Les Georges Leningrad

Sur Les Traces de Black Eskimo

(Alien8; 2004)

By Sean Ford | 15 November 2007

Les Georges Leningrad operate as if they are the only ones who have heard of this whole no-wave/ post-punk thing that happened back in the day. And, in a genre that should be utterly played out right now, maybe that’s the way to do things. It’s certainly led to an album that, while clearly channeling the same sources as a lot of contemporary acts, sounds decidedly esoteric and if not fresh, then at least alive. L.G.L. take on the whole no-wave dance thing with few pretentions and filthy intentions, churning out a dissonant, yet rhythmic racket.

Les Georges share Alien8 Recordings label-mates’ the Unicorns anything-goes attitude when it comes to constructing songs. But where that means fucking with song structures and pushing pop boundaries for the Unis, it means fucking with guitars they can barely play, pounding out primal beats and pushing boundaries of taste for L.G.L. Whether you can put up with such "playful" experimenting will go a long way towards determining how much you’ll like this album.

For brave souls, there are some definite treats in store. Kicking things off is “Missing Gary,” a driving, slow-burning ditty that starts with a conversation about a band member who won’t relinquish his position behind the wheel that builds menacingly into a horror dance song that channels that infamous Nine Inch Nail drum machine beat from “Closer.” It’s a maddening opening salvo though, as L.G.L. never quite return to that stylized, slow, idiosyncratic song that suits them so well.

I’m not as sold on Erase Errata/Adult/Brainiac sounding songs on the album like “Sponorships,” “Supa Doopa” and “Wunkerkind #2.” Singer Poney P. She sounds like quite a few other fucked-up would be no-wave princesses and it doesn’t do too much for me. The songs surrounding her screeching and pleading sound a bit tired---they’re just a little too repetitive and seem to propulsively riff on the same beats without going anywhere. They’re jams in the yawn-inducing sense of the word: the atmosphere is thick with all the right things but not much is happening. The worst thing about the numbing jams is that they drown out potentially interesting personalities that only poke through occasionally. Then again when the personalities surface to tell me they’re “on a train with John Coltrane,” backed by a mangled sax, maybe they’re better off drowning under their thick stew of trash rock.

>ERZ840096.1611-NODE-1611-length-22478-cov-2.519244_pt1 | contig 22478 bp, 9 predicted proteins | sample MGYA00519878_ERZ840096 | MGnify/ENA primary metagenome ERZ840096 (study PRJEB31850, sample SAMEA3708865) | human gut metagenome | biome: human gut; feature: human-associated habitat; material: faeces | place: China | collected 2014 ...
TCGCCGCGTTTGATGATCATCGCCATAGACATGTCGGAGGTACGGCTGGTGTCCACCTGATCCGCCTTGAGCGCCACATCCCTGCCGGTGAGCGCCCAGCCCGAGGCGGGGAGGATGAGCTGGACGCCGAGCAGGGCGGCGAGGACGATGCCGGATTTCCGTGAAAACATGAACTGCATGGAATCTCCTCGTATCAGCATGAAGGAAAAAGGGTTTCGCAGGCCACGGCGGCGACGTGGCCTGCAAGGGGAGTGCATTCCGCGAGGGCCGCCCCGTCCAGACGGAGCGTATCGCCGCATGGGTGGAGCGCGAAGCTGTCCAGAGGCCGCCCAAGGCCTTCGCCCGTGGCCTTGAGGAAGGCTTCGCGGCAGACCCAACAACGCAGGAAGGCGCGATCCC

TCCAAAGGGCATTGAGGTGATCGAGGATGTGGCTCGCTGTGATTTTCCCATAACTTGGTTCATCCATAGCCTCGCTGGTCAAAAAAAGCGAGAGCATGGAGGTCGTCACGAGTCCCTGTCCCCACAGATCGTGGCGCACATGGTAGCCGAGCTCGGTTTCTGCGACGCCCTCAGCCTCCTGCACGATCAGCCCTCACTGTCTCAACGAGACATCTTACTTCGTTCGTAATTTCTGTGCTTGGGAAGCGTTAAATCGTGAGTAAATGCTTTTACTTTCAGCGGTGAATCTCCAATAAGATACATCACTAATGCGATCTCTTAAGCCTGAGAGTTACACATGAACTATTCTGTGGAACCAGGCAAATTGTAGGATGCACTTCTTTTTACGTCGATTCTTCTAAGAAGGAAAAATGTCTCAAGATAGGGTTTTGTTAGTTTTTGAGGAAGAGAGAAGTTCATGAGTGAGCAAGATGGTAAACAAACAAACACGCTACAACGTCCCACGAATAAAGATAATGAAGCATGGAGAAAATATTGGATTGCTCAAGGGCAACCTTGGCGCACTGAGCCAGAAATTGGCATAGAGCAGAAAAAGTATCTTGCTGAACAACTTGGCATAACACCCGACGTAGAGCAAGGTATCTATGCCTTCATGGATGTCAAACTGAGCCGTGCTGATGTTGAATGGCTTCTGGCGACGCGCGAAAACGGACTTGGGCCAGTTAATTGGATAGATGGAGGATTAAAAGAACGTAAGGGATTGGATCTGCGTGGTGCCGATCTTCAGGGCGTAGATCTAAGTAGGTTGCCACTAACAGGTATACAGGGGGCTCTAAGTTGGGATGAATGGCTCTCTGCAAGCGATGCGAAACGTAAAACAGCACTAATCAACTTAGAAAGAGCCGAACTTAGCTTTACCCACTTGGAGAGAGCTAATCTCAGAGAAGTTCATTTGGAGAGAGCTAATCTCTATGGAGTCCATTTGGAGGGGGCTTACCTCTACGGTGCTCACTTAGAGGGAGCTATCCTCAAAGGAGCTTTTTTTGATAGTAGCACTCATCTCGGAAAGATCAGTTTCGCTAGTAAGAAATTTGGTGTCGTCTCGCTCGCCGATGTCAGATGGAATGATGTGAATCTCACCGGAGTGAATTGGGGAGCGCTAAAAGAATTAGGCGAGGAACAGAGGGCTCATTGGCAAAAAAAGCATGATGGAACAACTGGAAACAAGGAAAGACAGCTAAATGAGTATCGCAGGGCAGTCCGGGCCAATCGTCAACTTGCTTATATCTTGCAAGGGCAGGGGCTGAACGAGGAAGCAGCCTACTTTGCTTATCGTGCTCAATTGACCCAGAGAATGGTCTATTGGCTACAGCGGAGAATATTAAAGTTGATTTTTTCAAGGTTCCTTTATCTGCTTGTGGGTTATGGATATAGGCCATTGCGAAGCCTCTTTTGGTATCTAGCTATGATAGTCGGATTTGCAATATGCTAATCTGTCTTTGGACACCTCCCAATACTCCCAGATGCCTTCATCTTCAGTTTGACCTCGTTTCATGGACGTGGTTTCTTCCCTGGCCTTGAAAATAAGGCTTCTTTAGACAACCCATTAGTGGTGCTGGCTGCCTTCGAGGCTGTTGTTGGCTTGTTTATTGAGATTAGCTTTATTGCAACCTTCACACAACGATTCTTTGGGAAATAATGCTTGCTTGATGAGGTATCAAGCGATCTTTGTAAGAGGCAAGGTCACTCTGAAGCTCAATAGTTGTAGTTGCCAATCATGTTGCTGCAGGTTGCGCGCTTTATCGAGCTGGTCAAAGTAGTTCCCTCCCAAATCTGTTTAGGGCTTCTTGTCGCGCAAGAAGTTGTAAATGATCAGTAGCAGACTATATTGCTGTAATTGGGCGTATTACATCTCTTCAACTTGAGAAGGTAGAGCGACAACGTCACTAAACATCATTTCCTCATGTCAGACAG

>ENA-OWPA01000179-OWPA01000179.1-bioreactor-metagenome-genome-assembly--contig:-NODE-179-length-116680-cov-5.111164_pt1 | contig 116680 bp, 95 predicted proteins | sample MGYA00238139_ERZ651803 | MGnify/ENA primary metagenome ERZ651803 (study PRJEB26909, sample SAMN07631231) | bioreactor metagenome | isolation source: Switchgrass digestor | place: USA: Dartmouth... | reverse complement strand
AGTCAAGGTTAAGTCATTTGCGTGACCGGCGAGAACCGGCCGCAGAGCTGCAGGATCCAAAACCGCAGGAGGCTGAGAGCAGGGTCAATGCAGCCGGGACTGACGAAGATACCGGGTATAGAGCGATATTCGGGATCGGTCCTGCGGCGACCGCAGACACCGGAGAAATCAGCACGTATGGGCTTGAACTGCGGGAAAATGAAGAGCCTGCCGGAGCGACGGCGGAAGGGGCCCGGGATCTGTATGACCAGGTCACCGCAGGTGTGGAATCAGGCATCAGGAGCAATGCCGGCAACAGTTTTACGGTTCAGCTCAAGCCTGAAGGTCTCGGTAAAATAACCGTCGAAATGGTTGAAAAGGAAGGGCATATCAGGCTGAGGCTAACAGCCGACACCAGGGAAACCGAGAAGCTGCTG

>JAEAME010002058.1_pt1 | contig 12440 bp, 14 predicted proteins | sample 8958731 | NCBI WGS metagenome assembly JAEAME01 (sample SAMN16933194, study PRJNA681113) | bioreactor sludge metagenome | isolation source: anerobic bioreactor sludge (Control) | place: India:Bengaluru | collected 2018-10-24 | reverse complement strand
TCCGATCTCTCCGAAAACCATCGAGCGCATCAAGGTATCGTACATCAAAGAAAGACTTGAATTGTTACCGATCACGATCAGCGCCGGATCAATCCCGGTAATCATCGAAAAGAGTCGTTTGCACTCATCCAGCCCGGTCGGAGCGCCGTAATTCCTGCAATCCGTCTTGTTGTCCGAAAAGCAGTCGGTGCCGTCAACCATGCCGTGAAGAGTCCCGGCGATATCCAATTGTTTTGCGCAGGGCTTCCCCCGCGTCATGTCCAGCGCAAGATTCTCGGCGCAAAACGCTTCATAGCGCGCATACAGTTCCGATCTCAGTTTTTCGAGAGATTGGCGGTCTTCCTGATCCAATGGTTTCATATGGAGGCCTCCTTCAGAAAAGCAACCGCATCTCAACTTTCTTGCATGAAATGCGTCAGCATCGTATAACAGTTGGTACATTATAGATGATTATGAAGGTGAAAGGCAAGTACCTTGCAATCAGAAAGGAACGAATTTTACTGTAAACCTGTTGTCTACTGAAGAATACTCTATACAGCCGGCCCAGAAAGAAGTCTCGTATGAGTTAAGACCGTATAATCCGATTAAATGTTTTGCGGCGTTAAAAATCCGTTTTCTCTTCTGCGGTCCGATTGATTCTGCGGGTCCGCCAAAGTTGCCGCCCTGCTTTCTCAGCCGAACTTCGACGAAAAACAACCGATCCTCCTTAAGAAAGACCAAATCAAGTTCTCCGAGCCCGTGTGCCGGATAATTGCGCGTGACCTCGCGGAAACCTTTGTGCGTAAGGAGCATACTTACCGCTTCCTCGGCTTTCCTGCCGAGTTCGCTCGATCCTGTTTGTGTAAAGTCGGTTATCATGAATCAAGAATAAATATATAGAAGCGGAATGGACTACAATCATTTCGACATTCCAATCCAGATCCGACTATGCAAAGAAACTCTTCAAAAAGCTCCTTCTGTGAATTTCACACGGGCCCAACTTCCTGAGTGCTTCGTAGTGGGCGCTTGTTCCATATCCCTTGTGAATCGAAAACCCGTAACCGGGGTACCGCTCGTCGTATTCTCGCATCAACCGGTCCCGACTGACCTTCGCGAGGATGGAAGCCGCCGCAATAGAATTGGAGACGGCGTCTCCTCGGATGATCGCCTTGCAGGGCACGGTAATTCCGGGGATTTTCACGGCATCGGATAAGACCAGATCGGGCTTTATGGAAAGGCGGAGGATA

The last two songs on the album redeem matters a bit. “Fifi F.” is a hot, throbbing dance song thick with She’s antics that trails out with a faint minor key pseudo guitar solo. “Fifi F.” rocks in a way that the rest of the album seems unable to. A savant xylophone exhibition in “Comment Te Dire Adieu?” ends matters on a more subdued note. I wish there were more songs that allowed them to experiment with song structure as much as they do in these final songs.

In the end, Les Georges Leningrad have shown a willingness to experiment that is admirable but not the songwriting (outside of a few songs) or chops to carry out such experiments. I can appreciate the shambly arrangements and uber no-fi sound they’re going for, but if you don’t have an album full of songs like “Missing Gary” to record, there’s really not enough to make it consistently interesting. L.G.L. have a legendary live show and, unfortunately, the power and charm they hint at here will remain a legend if they remain unable to capture it in actual songs, as well.